Homicide detective: I didn't assume defendant's guilt during questioning

Joseph DeFelice, 31, of North Amityville, pictured here,

Joseph DeFelice, 31, of North Amityville, pictured here, and David Newbeck, 33, of Massapequa, have been charged with second-degree murder in connection with the Aug. 23, 2010, death of Mandy Jo Jenkins, who had been DeFelice's girlfriend. (Credit: SCPD )

A Suffolk homicide detective denied a defense attorney's suggestion Monday that he assumed from the start that a North Amityville man was guilty of helping to kill his girlfriend.

During cross-examination of Det. Thomas Walsh, defense attorney Richard Stafford of Bohemia asked about his interrogation training, which teaches that suspects should be questioned as if they are guilty and steered toward making admissions.

Walsh was the final witness at the second-degree murder trial of Stafford's client, Joseph DeFelice, 34. He is charged with helping another man, David Newbeck, 36, of Massapequa, kill his girlfriend, Mandy Jo Jenkins, 30, in August 2010. Prosecutors say Newbeck wanted Jenkins dead because she refused to withdraw an identity theft complaint against his girlfriend.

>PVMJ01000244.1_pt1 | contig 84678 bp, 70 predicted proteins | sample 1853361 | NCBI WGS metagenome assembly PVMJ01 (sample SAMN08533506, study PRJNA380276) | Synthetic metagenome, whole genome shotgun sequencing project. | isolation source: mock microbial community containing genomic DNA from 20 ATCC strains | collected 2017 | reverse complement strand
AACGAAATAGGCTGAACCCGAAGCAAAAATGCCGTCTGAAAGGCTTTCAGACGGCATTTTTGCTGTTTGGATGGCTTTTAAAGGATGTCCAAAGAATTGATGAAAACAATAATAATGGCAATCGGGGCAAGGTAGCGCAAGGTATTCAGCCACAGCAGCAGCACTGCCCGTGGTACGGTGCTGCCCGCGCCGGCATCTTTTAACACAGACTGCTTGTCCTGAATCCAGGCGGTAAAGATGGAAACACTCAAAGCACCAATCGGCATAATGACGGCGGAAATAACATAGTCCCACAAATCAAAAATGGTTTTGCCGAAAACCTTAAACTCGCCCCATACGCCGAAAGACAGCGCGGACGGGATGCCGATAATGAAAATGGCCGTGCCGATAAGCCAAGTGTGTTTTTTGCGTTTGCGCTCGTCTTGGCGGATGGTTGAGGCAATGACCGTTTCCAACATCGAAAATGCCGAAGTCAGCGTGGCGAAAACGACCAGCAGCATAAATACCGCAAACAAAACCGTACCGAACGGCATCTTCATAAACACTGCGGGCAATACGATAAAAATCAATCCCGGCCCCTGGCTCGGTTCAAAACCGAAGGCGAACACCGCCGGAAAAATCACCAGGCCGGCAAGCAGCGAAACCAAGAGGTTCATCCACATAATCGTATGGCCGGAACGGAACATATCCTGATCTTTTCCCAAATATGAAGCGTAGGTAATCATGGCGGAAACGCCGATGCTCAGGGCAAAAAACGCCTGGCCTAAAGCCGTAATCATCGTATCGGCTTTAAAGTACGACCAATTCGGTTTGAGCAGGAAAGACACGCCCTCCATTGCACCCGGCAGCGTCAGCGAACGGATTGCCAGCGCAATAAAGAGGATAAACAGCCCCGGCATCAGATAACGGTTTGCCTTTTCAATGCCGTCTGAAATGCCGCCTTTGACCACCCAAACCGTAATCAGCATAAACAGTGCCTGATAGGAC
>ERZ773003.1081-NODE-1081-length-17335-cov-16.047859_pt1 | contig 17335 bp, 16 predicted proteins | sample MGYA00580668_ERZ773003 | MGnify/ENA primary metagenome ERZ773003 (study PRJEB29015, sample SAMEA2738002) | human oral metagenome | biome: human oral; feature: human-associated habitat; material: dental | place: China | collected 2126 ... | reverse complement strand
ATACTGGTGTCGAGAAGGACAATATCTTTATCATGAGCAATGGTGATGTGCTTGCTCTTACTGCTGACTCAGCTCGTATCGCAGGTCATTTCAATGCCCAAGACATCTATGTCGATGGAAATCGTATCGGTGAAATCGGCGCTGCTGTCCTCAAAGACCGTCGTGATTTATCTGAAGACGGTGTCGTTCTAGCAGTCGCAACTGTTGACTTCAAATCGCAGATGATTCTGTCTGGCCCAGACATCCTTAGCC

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Newbeck will be tried later.

During questioning by Stafford before Suffolk County Court Judge John Toomey Jr., Walsh said he was just trying to figure out what happened when he talked to DeFelice, who reported the shooting to police.

"I was interviewing him because he said his girlfriend was murdered and taken away by his friend," Walsh said. "I didn't assume he was guilty when we were talking to him. We didn't know what we had. I didn't even know if we had a crime."

Jenkins' body wasn't found for more than a month.

Prosecutors say DeFelice helped Newbeck by giving him a key to the warehouse where he and Jenkins lived and taking his Rottweiller out so it wouldn't attack Newbeck, knowing that Newbeck was about to kill Jenkins.

Stafford noted that after DeFelice signed a 12-page statement, Walsh gave him and the dog a ride to a nearby motel.

"The dog was nice, wasn't it?" Stafford asked.

"I don't know how nice a dog it was," Walsh replied. "He was in control of his dog."

Outside the jury's presence afterward, Stafford asked Toomey to dismiss the case.

"There's no evidence whatsoever that my client intended for Mandy Jo Jenkins to die," he said. "He didn't want Dave to kill Mandy."

Toomey reserved decision. Jurors will hear closing arguments Tuesday.

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